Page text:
That last line may give the impression that Archie Pelago have removed themselves from the bustling dancefloor that defines Mister Saturday Night completely. Rest assured, that’s far from the case. The band’s live elements on ‘Alice’ are intoxicated with swirling effects, settled only by a constant rhythm somewhere between 2-step and UK Funky which gently and inconspicuously reaches the sort of elation reserved only for 1AM. And although ‘Frederyck Swerl’ occasionally evokes situations more likely to be experienced by characters in sentimental films than those occupying a sweaty club room, it remains – like every track on this EP – rooted in creating that universally accepted ‘feeling’ associated with the most enjoyable dance music. Ultimately, despite the complicated recording process, this is music tailored exclusively for the social gathering – a catalyst for people to interact with each other and temporarily free themselves from their ordinary lives. What else are Saturday nights meant for? - Fact Magazine


This year saw the hosts of some of New York’s finest weekend festivities branch out into the business of running a record label. With Anthony Naples’ Mad Disrespect EP, the oft-celebrated Mister Saturday Night (‘The Mister’ being Messieurs Justin Carter and Eamon Harkin) effortlessly brought the understated and soulful vibe that defines their parties into a physical entity – house music that you could not just feel, but touch. It was a logical step for Carter and Harkin who, since beginning the MSN project back in 2008, have continually demonstrated their passion for making people dance, feel good, and perhaps most importantly, feel part of something. That sense of involvement is what has long set them apart from your standard house night, and is what arguably links Naples’ EP closest to The Mister’s second release, the debut 12” from fellow New Yorkers Archie Pelago.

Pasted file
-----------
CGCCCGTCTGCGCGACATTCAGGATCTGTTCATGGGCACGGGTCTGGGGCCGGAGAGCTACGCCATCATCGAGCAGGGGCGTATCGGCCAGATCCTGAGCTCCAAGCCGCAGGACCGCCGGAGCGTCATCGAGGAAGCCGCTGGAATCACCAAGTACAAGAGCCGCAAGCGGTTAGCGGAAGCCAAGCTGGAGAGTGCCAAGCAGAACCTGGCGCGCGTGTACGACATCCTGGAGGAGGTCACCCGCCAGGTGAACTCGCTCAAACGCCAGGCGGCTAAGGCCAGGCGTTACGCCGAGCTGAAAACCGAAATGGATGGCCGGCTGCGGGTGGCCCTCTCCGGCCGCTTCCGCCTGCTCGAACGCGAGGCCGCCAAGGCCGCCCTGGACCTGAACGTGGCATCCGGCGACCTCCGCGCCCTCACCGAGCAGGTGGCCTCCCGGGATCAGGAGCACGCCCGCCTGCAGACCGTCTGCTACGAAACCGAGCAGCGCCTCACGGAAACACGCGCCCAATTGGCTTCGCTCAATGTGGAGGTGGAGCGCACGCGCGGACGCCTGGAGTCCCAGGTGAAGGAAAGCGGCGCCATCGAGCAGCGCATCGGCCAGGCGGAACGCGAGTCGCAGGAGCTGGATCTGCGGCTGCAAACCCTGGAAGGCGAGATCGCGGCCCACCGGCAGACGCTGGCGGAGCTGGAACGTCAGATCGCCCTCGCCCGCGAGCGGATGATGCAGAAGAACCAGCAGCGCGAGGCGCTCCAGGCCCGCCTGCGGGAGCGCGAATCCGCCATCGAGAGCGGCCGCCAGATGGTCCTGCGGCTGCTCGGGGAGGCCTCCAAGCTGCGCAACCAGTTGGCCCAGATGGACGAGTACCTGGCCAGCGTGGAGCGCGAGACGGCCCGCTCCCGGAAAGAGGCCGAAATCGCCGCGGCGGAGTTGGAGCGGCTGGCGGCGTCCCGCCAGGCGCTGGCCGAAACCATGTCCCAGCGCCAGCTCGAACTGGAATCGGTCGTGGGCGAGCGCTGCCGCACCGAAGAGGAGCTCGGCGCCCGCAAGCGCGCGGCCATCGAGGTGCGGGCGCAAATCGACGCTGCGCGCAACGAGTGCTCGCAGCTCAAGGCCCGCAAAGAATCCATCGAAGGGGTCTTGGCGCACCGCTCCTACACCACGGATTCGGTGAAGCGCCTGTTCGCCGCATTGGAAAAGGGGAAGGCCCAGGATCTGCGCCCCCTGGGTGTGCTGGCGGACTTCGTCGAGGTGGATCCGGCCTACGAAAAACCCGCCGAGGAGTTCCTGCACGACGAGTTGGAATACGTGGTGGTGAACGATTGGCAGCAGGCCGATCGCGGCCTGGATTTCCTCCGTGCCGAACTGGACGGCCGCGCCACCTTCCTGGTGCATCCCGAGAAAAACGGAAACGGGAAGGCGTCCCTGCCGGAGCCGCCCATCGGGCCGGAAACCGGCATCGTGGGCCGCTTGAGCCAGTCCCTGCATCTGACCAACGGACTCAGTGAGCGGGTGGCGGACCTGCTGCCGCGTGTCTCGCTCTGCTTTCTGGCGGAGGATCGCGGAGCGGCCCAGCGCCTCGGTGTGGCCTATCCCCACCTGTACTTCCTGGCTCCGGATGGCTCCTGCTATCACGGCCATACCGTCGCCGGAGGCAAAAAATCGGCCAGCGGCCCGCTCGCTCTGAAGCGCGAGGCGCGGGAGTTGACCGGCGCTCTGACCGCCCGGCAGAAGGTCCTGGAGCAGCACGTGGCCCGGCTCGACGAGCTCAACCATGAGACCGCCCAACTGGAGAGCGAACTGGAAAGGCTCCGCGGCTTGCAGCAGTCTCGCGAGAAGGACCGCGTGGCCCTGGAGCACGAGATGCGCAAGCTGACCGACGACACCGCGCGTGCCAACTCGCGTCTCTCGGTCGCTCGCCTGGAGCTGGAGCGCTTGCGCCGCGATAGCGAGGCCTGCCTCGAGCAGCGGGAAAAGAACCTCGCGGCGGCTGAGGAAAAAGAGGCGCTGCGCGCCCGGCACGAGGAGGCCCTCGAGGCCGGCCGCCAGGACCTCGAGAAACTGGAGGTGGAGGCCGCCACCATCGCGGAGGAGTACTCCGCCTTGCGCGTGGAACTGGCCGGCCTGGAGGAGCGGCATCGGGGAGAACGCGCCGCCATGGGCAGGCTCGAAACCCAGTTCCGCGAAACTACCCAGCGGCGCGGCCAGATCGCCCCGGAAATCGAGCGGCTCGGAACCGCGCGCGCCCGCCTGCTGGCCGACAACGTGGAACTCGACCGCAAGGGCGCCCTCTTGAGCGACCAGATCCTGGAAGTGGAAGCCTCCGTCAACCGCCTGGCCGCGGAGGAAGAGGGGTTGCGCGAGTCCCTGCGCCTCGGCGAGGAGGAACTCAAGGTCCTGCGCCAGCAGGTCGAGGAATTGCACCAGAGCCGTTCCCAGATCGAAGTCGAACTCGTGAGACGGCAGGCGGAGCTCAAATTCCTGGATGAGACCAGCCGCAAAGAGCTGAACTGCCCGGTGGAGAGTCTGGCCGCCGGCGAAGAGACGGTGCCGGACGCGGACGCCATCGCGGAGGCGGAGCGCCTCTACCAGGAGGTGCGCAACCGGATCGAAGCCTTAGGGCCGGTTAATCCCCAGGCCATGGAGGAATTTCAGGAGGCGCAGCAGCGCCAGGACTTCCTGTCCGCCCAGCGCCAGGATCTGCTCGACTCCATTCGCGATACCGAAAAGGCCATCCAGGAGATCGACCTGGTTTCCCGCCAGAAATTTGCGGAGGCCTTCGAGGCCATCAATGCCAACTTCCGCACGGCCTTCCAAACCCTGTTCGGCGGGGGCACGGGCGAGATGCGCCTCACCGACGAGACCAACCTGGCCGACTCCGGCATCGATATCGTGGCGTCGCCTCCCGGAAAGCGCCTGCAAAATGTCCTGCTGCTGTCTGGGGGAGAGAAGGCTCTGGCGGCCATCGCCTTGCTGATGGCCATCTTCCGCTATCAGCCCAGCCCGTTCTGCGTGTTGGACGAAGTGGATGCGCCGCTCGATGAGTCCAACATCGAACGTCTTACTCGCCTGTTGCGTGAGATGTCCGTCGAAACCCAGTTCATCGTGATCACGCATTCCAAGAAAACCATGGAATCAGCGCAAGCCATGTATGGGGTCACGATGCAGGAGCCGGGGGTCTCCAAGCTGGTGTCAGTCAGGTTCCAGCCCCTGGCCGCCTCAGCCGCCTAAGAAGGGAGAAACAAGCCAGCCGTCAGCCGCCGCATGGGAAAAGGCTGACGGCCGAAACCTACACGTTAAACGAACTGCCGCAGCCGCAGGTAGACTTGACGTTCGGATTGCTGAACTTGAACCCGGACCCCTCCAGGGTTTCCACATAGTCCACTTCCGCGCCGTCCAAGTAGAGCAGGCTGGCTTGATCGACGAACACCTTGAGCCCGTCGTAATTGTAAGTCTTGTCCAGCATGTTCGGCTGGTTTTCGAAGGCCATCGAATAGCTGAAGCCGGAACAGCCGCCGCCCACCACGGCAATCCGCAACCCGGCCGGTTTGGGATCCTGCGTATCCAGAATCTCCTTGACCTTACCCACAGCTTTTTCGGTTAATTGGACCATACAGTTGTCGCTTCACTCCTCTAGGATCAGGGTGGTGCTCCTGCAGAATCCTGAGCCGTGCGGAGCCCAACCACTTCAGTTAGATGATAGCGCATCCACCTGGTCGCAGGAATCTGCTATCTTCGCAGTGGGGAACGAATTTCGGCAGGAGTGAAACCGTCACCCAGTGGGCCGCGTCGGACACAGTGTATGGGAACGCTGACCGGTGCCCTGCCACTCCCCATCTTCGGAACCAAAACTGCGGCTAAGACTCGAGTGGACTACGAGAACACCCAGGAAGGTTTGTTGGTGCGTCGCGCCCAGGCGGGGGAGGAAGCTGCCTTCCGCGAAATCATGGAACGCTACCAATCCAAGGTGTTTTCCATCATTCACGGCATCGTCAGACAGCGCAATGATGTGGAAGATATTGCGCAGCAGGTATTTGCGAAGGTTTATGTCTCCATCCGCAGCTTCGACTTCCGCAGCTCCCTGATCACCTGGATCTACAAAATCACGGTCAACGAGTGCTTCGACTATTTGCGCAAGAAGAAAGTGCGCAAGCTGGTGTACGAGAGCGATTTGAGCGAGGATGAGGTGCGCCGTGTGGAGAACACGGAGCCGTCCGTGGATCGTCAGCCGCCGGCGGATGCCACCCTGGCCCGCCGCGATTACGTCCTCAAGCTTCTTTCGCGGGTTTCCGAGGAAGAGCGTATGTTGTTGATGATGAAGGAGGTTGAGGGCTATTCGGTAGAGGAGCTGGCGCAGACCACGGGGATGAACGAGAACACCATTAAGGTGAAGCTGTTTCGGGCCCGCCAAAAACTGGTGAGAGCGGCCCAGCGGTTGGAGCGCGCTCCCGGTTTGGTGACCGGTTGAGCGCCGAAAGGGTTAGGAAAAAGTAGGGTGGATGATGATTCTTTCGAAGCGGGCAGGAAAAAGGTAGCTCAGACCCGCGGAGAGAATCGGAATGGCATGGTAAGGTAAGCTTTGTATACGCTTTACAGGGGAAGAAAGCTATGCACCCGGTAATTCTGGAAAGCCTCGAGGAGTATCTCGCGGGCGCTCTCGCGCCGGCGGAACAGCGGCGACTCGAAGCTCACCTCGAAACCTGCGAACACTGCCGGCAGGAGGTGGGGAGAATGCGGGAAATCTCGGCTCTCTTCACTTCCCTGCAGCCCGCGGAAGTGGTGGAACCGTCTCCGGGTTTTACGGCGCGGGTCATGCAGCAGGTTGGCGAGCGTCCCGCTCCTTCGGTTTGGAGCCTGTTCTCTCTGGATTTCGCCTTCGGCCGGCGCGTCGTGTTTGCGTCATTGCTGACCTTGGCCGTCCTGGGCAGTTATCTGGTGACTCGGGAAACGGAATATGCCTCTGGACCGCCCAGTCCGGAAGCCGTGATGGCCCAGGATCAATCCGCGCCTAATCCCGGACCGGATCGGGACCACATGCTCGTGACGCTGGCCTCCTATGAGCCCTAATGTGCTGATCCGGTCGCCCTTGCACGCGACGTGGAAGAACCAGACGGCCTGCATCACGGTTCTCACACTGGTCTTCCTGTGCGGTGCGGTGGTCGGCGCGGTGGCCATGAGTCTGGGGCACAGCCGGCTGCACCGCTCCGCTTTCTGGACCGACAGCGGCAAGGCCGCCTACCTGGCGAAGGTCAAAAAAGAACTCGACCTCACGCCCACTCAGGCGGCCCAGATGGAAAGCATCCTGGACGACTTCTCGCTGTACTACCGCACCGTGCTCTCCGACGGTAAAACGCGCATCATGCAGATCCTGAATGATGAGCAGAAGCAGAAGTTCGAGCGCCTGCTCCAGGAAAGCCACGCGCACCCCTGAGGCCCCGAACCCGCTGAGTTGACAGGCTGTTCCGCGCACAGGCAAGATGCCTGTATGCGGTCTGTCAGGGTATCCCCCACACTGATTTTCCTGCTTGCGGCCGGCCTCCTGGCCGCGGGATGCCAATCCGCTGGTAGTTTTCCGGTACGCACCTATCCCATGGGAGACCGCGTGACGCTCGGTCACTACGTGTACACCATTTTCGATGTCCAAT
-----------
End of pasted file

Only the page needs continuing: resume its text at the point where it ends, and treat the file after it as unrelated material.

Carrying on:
In the relatively short space of time Cosmo D, Hirshi and Kroba have been operating together as Archie Pelago, they have proven to be nothing short of a hack journalist’s nightmare. Unfortunately for today’s Newspeak-leaning writers, it is a discredit to the band’s efforts to attempt to condense what they are doing into a buzz word, be it ‘jazzstep’, ‘brass house’ or, god forbid, ‘organic techno’. At the most basic level, the trio’s music combines live instruments (cello, sax and trumpet; sometimes vocals) with various electronic music-inspired elements programmed in Ableton (percussion, effects, samples, bass – the usual suspects). Yes, the classically-trained-musician-meets-dancefloor approach isn’t extraordinary by itself – indeed, it’s the sort of premise that unfortunately screams ‘novelty’ thanks to countless half-baked efforts from artists with more ego than taste – but one need only look to the work of say, Floating Points or Four Tet, to understand how powerful it can be in the right hands. Archie Pelago are among the exceptional few to hit that sweet spot, and they continue to do so with aplomb on MSN002.